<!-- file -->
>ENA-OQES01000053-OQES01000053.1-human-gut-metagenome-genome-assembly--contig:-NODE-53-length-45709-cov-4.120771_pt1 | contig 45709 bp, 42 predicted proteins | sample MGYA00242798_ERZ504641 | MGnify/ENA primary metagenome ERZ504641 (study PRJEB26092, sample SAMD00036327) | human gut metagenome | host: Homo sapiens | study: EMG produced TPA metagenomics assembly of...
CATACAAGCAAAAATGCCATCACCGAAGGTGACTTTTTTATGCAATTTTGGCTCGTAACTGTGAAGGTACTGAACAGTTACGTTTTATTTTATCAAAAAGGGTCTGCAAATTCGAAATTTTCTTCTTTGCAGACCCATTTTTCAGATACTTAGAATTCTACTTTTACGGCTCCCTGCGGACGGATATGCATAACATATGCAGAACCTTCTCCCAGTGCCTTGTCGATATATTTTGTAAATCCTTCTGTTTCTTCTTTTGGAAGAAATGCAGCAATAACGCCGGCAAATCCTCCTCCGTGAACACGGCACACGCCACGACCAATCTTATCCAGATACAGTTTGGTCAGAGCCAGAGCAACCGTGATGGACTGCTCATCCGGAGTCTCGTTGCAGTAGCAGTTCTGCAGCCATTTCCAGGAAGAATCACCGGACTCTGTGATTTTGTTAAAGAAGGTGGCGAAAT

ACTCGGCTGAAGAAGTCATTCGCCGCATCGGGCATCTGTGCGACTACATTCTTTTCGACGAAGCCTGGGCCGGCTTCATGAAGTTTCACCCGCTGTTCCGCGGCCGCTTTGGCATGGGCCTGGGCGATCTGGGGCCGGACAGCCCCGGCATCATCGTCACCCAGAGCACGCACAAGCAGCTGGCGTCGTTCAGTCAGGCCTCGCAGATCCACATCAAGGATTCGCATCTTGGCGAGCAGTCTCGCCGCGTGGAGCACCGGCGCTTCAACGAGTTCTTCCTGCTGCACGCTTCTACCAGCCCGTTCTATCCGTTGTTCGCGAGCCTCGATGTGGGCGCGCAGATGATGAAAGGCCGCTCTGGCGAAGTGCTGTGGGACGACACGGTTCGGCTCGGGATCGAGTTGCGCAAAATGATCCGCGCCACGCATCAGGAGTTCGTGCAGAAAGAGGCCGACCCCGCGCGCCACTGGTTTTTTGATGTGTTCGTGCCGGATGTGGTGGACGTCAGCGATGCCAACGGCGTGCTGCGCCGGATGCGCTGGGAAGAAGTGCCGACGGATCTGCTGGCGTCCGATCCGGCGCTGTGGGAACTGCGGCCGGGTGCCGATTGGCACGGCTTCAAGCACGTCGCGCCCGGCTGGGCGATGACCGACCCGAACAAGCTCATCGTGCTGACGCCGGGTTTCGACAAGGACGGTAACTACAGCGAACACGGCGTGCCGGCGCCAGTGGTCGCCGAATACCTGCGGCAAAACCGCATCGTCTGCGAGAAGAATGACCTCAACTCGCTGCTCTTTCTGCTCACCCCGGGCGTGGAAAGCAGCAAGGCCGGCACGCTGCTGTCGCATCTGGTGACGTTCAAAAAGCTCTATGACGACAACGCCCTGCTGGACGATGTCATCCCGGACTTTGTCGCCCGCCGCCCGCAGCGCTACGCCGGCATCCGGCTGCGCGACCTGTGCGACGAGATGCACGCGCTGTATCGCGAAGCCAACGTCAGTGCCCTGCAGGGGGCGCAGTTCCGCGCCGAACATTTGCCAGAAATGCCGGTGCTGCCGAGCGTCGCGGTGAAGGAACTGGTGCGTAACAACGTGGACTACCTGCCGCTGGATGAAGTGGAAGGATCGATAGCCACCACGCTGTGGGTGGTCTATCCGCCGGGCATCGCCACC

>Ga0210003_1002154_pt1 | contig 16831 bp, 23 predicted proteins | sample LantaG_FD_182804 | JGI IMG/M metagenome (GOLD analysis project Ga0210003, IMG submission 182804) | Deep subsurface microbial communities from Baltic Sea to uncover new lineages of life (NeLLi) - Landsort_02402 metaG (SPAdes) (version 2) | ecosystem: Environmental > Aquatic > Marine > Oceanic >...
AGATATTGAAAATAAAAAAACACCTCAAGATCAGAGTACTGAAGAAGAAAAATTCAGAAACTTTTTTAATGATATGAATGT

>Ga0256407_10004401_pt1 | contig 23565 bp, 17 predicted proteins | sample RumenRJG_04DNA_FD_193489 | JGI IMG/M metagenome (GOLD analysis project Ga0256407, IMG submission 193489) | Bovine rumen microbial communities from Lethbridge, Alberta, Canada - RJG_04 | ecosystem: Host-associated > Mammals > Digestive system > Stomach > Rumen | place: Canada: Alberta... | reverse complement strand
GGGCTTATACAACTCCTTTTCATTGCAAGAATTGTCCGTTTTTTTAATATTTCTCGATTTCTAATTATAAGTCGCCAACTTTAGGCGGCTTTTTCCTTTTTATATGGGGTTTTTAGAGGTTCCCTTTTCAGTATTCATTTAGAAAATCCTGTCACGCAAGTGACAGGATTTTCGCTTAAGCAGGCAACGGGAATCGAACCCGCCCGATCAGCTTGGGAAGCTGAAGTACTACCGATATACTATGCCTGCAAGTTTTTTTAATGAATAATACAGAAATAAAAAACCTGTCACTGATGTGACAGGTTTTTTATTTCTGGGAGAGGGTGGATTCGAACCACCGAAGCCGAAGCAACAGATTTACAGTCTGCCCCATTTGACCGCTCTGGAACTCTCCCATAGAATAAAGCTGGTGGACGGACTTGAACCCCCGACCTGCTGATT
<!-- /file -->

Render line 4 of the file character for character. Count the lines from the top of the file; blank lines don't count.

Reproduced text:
>Ga0210003_1002154_pt1 | contig 16831 bp, 23 predicted proteins | sample LantaG_FD_182804 | JGI IMG/M metagenome (GOLD analysis project Ga0210003, IMG submission 182804) | Deep subsurface microbial communities from Baltic Sea to uncover new lineages of life (NeLLi) - Landsort_02402 metaG (SPAdes) (version 2) | ecosystem: Environmental > Aquatic > Marine > Oceanic >...